Happy Hour OFF-BROADWAY REVIEWS

  • NY TIMES

  • EW

  • NY MAG

  • TIME OUT

  • HR

Opening Night:
November 16, 2011
Closing:
December 31, 2011

Theater: Peter Norton Space / 555 West 42nd Street, New York, NY, 10036

Synopsis: 

Neil Pepe directs the world premiere of Happy Hour, by Ethan Coen. An embittered barfly has a theory--or two--about whatthe world has become. A lonely young man and lonely young woman can't see how right they are for each other. His motel room is so ugly a business traveler wants to end it all.
Your life could be worse--and in Happy Hour, three one-act comedies show you how.

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  • NEW YORK TIMES REVIEW OF Happy Hour

    Life Is Grim, and Then Things Tend to Get a Lot Wors

    Charles Isherwood

    December 5, 2011: Mix two ounces of misanthropy, one ounce of anomie and a jigger of acrid humor. Add two splashes of bitters and serve with a twist of tedium. That’s the nightly special — three for the price of one — at “Happy Hour,” a wearying evening of short plays by Ethan Coen that opened on Monday night at the Peter Norton Space.

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  • ENTERTAINMENT WEEKLY REVIEW OF Happy Hour

    Happy Hour

    Adam Markovitz

    December 5, 2011: There isn't anyone you'd want to get a drink with in Happy Hour, a new three-part suite of sharply acted dark comedies by Ethan Coen, playing Off Broadway through Dec. 31 at the Atlantic Theater Company's Peter Norton Space. Luckily, misanthropes have made for lively theater since before Molière, and Coen (half of the Oscar-winning brotherly duo) has made a career of putting them to good use.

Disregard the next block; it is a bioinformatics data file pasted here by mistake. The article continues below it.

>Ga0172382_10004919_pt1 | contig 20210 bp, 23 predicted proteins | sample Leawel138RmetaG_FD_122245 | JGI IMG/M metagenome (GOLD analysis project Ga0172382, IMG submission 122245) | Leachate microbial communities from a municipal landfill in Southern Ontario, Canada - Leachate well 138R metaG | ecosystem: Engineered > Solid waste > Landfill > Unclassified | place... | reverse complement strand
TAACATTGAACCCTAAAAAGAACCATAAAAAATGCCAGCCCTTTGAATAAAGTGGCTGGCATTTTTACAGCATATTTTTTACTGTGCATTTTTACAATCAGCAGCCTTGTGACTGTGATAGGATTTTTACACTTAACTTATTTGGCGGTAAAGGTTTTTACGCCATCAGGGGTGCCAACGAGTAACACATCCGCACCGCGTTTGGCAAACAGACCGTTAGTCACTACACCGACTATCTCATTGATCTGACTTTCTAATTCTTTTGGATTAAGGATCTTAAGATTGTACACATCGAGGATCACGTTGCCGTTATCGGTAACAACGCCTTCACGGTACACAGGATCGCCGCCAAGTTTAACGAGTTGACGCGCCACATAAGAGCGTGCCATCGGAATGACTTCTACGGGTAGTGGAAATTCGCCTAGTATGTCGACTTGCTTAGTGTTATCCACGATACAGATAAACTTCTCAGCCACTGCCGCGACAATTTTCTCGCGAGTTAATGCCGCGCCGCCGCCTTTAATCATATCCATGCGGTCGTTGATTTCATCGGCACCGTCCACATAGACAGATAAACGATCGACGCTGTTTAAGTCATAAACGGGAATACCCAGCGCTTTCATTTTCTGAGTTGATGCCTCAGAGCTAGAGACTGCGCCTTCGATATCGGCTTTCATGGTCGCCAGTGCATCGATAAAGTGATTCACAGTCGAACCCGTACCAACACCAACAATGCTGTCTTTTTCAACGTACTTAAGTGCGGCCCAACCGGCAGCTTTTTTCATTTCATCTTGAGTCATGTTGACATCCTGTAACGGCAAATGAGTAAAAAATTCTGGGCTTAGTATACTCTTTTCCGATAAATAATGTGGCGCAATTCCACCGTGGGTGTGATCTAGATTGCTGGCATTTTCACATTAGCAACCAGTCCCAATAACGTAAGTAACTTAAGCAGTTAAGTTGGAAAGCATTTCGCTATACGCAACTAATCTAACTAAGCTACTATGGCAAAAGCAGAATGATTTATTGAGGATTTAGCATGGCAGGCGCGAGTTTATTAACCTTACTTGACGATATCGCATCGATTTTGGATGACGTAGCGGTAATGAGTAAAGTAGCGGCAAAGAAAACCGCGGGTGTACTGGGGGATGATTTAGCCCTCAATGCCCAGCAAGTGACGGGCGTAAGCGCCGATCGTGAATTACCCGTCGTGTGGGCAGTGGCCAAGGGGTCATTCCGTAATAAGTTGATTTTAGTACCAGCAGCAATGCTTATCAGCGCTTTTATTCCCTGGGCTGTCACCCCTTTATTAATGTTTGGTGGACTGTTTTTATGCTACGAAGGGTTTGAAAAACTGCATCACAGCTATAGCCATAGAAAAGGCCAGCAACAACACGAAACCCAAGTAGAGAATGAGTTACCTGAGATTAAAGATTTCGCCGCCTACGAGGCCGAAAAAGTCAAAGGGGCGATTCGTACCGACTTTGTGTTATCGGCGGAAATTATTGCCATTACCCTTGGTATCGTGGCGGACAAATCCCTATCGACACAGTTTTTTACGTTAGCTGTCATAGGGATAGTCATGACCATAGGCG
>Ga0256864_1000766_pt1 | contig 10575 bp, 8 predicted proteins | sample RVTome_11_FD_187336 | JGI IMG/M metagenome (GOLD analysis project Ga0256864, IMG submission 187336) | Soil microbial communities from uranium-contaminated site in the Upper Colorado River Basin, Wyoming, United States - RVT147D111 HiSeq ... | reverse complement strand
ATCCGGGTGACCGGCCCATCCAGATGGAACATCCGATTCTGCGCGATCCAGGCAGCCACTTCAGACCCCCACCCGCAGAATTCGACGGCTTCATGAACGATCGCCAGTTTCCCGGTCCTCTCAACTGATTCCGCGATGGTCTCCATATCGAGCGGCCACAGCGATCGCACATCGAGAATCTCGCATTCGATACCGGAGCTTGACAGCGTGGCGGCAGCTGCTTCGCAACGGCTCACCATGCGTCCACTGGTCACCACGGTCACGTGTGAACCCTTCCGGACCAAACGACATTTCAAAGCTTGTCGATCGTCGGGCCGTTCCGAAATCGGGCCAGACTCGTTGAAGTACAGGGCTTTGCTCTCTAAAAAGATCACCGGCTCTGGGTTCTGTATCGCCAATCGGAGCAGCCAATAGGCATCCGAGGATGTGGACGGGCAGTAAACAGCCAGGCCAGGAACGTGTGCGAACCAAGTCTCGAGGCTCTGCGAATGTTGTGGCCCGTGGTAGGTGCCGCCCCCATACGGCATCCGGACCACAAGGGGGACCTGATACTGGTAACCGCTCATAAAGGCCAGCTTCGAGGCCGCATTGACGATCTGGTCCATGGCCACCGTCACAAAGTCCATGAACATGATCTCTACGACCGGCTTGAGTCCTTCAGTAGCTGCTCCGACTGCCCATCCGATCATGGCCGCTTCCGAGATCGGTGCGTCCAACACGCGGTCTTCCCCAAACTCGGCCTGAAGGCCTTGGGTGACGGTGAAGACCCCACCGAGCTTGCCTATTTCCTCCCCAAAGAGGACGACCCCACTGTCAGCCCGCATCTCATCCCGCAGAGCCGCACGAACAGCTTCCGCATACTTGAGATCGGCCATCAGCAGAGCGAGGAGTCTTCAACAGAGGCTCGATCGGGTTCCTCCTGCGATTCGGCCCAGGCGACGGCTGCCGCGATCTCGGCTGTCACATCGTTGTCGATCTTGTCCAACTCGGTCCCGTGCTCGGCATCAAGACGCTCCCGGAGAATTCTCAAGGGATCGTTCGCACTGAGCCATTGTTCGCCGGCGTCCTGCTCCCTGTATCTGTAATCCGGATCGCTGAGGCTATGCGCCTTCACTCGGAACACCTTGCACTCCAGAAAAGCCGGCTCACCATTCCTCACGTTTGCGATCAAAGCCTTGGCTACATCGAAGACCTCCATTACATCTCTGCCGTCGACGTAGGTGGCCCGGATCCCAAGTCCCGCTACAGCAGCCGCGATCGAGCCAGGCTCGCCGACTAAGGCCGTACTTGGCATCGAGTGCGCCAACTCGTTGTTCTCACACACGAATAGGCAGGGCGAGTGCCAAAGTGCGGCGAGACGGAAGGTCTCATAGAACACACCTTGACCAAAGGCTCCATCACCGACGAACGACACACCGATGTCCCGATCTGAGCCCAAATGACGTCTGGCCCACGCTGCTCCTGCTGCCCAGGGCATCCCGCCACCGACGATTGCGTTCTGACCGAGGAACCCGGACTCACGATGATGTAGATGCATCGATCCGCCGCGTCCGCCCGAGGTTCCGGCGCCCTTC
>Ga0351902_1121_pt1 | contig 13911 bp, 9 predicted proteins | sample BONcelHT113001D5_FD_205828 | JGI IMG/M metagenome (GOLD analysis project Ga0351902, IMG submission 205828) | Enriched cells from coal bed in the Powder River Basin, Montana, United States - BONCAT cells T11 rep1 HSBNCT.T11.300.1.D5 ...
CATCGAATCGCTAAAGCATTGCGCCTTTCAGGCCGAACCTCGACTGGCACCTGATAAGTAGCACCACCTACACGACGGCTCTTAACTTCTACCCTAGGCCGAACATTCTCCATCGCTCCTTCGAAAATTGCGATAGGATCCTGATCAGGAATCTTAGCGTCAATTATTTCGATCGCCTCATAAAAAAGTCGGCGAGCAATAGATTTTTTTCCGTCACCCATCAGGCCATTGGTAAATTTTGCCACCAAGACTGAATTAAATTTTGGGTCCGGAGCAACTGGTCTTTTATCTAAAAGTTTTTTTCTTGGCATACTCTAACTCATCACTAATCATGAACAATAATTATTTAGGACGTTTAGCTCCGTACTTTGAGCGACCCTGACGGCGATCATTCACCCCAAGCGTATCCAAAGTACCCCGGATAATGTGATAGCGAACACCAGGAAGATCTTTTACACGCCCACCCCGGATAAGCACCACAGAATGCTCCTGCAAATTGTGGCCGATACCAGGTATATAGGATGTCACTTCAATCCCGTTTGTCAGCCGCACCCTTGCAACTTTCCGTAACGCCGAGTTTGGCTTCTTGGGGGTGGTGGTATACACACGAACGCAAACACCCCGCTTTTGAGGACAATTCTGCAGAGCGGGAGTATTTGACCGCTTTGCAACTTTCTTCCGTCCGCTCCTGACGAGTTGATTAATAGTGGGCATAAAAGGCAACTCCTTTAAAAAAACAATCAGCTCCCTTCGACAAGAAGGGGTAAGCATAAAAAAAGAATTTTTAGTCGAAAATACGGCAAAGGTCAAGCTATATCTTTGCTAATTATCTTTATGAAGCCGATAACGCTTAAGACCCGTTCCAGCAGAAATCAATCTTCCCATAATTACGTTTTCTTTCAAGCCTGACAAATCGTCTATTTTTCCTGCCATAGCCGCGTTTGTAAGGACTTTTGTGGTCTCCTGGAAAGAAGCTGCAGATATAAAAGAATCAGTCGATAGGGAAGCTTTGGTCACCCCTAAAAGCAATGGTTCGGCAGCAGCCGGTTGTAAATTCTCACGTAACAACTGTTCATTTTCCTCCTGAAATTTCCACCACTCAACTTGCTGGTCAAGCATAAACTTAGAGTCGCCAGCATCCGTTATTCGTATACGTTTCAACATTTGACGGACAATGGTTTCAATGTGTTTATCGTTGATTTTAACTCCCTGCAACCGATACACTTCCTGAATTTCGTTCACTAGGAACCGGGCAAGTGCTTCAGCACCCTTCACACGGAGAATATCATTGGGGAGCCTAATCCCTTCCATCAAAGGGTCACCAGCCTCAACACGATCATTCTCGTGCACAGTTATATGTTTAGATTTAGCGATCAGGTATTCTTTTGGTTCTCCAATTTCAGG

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  • NEW YORK MAGAZINE REVIEW OF Happy Hour

    Ethan Coen's Cut-Rate Happy Hour

    Scott Brown

    December 5, 2011: Happy Hour, the latest string of crappy from filmmaker Ethan Coen (half of the Coen brothers), is a powerful argument for writing plays. Not that Coen has written one. He’s actually written three non-plays—barely even sketches, really—all making use of the aloof deadpan-existentialism that is the Coen brand, never to particularly flattering effect.

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  • TIME OUT NEW YORK REVIEW OF Happy Hour

    Ethan Coen taps into the comedy of disconnection in three new shorts.

    Adam Feldman

    December 5, 2011: The odd birds in Ethan Coen’s acidly funny Happy Hour spend so much time cooped up in their own heads that they can hardly function. In End Days, the first of the evening’s three smart playlets, a glowering barfly (Gordon MacDonald, acing the testiness) rants about the encroachments of the digital age to anyone in earshot. In City Lights, set in the late 1970s, a dyspeptic musician (Joey Slotnick) and a needy schoolteacher (Aya Cash) project their anxiety and disappointment willy-nilly. In Wayfarer’s Inn, a depressed man (Lenny Venito) on a business trip drops out of a planned double date with his friend (Clark Gregg) because he no longer feels welcome in the world.

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  • HOLLYWOOD REPORTER REVIEW OF Happy Hour

    Happy Hour

    David Rooney

    December 5, 2011: Theater still seems more of a drive-by than a destination for Ethan Coen, but these grimly comic vignettes offer the therapeutic enjoyment of weighing one’s own issues against other folks’ anguish.

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